Horse Side Vet Guide ®

Equine Health Resource

Dished Front of Hoof Wall

Code Yellow - Contact Your Vet at Your Convenience for an Appointment

Code Yellow - Contact Your Vet at Your Convenience for an Appointment

  • Even if the horse does not appear to be lame to you.

A dished dorsal hoof wall is seen when the underlying bone (P3, coffin bone, distal phalanx), is pulled away from the hoof wall for any reason. It is indicative of a breakdown of the laminae that normally secure it in position.

This can result from primary weakening of those laminae (laminitis), or excessive pulling on the bone by the deep digital flexor tendon (contracted tendon). Some sound horses will have mild dishing of the dorsal hoof wall. This is often seen with an excessively upright hoof wall (club foot).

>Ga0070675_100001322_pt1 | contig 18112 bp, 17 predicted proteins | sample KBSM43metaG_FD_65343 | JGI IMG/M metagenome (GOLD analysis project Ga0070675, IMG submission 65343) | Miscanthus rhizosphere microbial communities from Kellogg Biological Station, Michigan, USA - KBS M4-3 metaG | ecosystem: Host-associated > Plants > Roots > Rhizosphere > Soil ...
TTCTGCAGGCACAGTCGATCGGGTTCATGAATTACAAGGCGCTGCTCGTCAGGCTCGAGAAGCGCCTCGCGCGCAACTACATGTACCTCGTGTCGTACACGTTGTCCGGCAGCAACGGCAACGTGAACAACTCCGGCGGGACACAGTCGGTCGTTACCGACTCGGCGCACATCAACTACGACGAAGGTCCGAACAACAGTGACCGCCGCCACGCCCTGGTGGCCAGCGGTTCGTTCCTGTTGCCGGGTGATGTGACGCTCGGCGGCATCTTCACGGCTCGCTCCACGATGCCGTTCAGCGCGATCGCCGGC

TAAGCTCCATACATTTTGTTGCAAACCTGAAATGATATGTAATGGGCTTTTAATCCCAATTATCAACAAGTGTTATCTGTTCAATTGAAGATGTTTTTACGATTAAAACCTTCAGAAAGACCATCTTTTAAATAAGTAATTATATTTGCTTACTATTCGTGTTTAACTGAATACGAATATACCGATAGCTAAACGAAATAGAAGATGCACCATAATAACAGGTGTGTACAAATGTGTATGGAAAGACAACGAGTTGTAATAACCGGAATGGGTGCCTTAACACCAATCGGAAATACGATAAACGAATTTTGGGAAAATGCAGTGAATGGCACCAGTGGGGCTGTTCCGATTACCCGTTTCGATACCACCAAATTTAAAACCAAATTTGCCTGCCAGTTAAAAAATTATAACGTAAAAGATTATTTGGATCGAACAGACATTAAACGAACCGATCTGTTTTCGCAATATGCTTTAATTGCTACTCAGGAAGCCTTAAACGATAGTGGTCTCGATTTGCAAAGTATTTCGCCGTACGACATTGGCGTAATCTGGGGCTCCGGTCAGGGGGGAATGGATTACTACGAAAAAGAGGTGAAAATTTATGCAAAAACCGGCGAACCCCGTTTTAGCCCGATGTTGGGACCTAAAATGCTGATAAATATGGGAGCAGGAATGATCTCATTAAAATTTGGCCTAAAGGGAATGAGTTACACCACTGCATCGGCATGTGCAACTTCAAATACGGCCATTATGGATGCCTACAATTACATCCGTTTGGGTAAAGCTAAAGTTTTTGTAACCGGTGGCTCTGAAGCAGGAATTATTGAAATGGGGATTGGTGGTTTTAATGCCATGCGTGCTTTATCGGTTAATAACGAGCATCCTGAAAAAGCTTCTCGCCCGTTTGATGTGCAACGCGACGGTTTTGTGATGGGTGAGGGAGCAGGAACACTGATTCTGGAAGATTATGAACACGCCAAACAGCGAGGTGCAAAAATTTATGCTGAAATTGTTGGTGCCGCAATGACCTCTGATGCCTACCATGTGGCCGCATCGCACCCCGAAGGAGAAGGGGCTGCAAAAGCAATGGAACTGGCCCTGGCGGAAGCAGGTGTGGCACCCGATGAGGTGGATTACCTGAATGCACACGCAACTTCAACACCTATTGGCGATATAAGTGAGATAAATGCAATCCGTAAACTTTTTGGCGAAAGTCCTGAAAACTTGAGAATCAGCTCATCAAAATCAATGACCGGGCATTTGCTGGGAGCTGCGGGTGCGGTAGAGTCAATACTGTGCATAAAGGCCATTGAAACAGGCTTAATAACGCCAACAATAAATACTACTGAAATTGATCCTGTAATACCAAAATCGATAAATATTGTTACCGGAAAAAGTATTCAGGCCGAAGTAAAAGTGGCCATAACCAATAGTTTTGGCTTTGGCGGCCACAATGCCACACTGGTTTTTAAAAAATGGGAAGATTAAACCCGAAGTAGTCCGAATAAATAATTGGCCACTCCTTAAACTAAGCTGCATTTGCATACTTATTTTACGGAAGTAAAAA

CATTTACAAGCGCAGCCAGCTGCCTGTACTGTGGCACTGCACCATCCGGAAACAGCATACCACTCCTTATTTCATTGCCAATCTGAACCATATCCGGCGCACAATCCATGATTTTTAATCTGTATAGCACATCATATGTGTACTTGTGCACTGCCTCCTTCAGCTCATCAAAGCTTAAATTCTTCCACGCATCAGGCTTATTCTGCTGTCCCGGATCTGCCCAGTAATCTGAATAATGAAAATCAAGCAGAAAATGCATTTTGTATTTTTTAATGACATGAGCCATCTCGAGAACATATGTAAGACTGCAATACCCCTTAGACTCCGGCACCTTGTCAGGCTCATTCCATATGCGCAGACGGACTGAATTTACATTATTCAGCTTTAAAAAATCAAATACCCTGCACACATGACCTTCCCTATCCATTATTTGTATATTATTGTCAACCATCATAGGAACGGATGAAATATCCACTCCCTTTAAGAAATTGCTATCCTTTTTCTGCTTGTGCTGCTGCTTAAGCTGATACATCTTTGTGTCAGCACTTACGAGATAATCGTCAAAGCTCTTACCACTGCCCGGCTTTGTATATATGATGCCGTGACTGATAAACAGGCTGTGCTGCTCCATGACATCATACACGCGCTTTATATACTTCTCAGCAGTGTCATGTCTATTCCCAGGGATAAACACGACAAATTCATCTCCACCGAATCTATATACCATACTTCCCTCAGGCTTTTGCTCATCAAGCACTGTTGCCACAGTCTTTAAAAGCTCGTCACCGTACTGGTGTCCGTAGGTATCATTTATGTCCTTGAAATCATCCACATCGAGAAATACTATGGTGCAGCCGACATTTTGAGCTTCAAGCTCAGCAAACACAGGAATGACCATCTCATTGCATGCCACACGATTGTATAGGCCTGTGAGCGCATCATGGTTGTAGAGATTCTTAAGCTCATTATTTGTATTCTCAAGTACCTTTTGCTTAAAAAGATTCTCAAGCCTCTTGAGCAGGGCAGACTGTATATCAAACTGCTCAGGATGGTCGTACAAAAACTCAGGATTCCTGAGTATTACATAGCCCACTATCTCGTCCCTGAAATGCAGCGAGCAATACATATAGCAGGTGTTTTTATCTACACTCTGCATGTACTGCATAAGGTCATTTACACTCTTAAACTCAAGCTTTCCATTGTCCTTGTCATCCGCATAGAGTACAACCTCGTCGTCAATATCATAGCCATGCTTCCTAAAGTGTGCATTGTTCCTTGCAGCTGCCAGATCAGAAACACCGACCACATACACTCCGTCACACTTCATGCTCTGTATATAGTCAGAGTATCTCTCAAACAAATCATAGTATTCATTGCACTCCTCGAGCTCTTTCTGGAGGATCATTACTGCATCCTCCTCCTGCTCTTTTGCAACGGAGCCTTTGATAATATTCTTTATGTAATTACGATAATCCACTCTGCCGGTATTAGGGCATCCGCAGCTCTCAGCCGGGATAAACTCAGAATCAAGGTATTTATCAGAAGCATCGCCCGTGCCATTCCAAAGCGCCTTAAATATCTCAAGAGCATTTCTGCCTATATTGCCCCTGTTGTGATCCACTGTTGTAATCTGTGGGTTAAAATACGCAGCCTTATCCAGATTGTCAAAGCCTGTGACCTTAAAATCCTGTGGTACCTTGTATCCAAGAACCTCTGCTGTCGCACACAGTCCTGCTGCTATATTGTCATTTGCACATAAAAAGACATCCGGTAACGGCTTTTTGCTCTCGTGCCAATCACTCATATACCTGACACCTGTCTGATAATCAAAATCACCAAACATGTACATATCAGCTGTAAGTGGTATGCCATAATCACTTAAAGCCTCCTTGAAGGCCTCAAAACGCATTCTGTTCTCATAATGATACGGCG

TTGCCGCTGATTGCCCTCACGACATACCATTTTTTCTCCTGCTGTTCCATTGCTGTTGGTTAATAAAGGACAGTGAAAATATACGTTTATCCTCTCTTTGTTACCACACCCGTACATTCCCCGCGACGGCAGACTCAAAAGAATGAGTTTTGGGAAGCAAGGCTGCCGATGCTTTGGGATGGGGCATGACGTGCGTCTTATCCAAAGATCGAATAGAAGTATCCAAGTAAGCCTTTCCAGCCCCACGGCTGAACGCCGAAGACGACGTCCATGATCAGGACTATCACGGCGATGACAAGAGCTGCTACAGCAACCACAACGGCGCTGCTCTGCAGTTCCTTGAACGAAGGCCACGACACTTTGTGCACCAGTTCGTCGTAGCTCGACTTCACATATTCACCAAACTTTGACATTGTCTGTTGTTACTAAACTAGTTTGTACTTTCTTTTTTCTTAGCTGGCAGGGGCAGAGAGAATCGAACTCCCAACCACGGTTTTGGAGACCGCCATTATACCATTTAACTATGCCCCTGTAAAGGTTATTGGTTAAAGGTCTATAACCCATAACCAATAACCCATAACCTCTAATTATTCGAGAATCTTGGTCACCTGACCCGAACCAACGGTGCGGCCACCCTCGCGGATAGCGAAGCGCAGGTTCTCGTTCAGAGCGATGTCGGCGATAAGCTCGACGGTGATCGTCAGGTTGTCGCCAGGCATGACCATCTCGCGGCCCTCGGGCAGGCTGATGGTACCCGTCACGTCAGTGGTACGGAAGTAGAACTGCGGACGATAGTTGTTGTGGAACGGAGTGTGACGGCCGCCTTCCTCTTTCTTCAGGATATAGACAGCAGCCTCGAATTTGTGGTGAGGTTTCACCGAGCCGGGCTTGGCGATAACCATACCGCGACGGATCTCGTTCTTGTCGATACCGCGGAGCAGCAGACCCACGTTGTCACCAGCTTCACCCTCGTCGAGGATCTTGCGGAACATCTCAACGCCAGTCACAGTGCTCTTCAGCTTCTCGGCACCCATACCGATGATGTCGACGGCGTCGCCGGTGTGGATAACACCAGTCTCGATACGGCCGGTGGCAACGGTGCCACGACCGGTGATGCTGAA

WHAT TO DO

Assess your horse’s general health using the Whole Horse Exam (WHE) and look for other abnormalities. Walk the horse in a circle. Is it lame? Is there a digital pulse or heat in the feet? Share your findings and concerns with your vet.

If you understand the mechanics that result in this abnormality, you are in a better position to understand the cause and discuss the problem with both your vet and your farrier. If you are considering the horse for purchase, discuss this issue with your vet during the pre-purchase exam.

WHAT YOUR VET DOES

Your vet considers this a red flag and looks for signs of other problems associated with the hoof, including widening of the white line, dropped sole, lameness, heat and digital pulse, among others. They also consider the conformation of the hoof. As mentioned, this is a common finding in club-footed horses.

Author: Doug Thal DVM Dipl. ABVP

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